Guest post by Emily Santhanam, SAR Anne Ray Intern 2020-2021
We began the class with an exercise in humility: writing down our thoughts and beliefs about Greenwood, and comparing that with broad assumptions, rumors, and questions. As I bisected my notebook page and put pen to paper, I swiftly realized that I knew next to nothing about the real history of Greenwood in Tulsa, Oklahoma. After living in the state for three and a half years, even after reading headlines and articles about the recent search for mass graves, I was still overwhelmed by hearsay and myth. Professor Dr. Alicia Odewale met us where we were – ignorance and all – and built upon our fragments of knowledge, propelling the course toward a reckoning with truth and healing.
As 2021 marks 100 years since the 1921 attack on Greenwood, Dr. Odewale is committed to a restorative justice approach in her work. She is an Assistant Professor of Anthropology at the University of Tulsa, specializing in African Diaspora Archaeology with a historical and anthropological framework. A native Tulsan herself, she is the only Black archaeologist working in the city, during an era in which non-Black and non-local outsiders are shifting the narrative about Greenwood. Their reports see Greenwood as a historical event, not a dynamic community that existed pre-statehood and which still remains today; they center their stories on racial violence and Black death, without considering the lived experiences of residents before and after the massacre; and they circle around the search for mass graves, rather than prioritizing community healing and growth.
Through the virtual SAR In-Depth course Unearthing Violence: Archaeology in the Aftermath of the Tulsa Race Massacre, Dr. Odewale reclaimed the conversation. Class one, “Restorative Justice and Community Led Archaeology,” laid the groundwork for a new method of archaeology she’s developing, in which Greenwood community members and descendent families guide the research project. Class two, “Finding Signs of Life in the Massacre,” expanded the discussion by comparing her survey of critical sites of memory with the city’s search for mass graves. Importantly, both sessions spiraled back to the central question: what would a healed Greenwood look like?
Dr. Odewale is involved in two separate projects about Greenwood: one retributive in nature, the other restorative. The retributive project is the City of Tulsa’s search for mass graves, which began in 2019 and has since received nationwide attention and coverage. The number of massacre-associated deaths from 1921 are still unknown: the initial coroner’s report recorded 36 deaths; a 2011 commission report suggested anywhere from 100 to 300; and some contemporary scholars say the count could be in the thousands. Dr. Odewale notes that the Greenwood community does want to locate and document these unmarked graves, and that the city-led search is a step toward justice. But she also makes clear that healing, in the context of Greenwood, means more than closing a homicide case.
Her restorative justice archaeology project has a larger scope, focusing on mapping historical trauma in Tulsa from 1921 through 2021. Unlike the search for mass graves, this work moves through time, place, space, and memory. Restorative justice archaeology, while it looks different for distinct communities, is necessarily multivocal, dialogical, deeply historical, and informal. Dr. Odewale took these tenants and expanded upon them, asserting that in the case of Greenwood the project must also be layered, community-based, and visionary. Currently in the beginning stages of their project, Dr. Odewale and co-leader Parker VanValkenburgh are using the methods of slow archaeology to mindfully collaborate with descendants, educators, activists, and politicians, ultimately prioritizing community needs before research needs.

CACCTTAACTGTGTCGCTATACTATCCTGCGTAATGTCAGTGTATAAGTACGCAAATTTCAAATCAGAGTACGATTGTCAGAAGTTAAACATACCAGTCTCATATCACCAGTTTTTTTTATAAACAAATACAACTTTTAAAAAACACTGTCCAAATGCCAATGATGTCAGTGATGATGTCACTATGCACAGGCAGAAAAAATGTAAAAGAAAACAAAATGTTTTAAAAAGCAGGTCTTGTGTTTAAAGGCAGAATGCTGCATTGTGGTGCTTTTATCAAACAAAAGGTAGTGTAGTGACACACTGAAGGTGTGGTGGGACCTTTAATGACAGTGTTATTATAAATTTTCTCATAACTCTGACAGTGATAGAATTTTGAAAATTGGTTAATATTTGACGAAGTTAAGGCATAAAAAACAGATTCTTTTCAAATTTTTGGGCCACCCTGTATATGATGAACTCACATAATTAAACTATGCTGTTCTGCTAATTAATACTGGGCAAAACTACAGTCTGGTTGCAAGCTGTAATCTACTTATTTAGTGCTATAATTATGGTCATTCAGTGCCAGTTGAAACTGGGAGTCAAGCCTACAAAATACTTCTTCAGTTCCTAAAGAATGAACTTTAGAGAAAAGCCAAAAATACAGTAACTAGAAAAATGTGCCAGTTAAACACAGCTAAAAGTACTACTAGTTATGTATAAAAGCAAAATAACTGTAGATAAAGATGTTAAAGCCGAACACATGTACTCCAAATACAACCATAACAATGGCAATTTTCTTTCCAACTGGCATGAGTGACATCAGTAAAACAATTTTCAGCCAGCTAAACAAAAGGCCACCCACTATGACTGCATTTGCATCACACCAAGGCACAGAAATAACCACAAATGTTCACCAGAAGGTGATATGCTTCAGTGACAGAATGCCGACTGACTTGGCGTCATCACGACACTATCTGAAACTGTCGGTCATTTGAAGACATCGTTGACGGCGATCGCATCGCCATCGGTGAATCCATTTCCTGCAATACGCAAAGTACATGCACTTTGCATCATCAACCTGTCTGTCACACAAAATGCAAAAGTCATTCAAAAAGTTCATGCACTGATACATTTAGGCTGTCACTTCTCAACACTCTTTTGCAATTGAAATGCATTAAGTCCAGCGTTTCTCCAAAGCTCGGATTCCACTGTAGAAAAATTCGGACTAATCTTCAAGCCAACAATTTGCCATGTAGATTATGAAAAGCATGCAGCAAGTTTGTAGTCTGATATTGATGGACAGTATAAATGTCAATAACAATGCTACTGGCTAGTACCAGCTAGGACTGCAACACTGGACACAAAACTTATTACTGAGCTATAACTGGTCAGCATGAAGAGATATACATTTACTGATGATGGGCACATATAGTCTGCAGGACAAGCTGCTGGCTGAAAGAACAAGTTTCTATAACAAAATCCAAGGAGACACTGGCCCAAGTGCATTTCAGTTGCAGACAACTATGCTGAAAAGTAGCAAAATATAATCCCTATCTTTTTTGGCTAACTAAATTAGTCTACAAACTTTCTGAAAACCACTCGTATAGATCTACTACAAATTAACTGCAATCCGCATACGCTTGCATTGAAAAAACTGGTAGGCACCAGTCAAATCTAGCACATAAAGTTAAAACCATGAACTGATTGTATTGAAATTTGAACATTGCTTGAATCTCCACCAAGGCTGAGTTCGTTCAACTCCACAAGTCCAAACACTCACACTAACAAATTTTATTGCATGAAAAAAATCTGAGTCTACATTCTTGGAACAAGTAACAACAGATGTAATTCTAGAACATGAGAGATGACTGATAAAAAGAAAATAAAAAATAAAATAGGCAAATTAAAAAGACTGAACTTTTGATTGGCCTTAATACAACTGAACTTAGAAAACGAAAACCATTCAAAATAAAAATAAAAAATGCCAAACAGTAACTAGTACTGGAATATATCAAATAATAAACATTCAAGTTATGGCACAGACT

Each section of the project is rooted in healing. The first goal is to locate and inventory every Tulsa Race Massacre collection around the world, as the archival documents have become just as scattered as the details surrounding the 1921 event. This work will culminate in the creation of a Greenwood Centennial Resource Collection, which will be accessible free of charge to the North Tulsa community. The second aspect of the project is to map a footprint of the Historic Greenwood District through WebGIS mapping software, whereby the content – incorporating photos and documents from the Greenwood Collection – will be relational and interconnected.
With phase three, Dr. Odewale is working towards developing critical sites of memory through geophysical survey archaeological excavations. This section of the project is a crucial break from the media’s fixation on Black death and violence, and instead hones in on the larger stories of Black resilience imprinted within Greenwood’s landscape. Finally, the last goal is centered on creating tools for new knowledge production and educational applications. The Tulsa school systems do not yet have a standardized curriculum for teaching about the Tulsa Race Massacre; by developing a broad body of resources, Dr. Odewale will provide youth with multiple access points to connect to Greenwood’s history, so that they can envision Greenwood’s future.
While archaeology is intrinsically tied to the past, this course lays out its implications moving forward, specifically for historically traumatized communities. Dr. Odewale grounds her research in the lived experiences of Greenwood citizens, outlining their moments of vibrancy, dynamism, and resilience through time. Though the search for mass graves has overtaken the headlines, this SAR In-Depth course on restorative justice archaeology shifts the conversation back to the community – prioritizing healing, and hope, for the next Black Wall Street.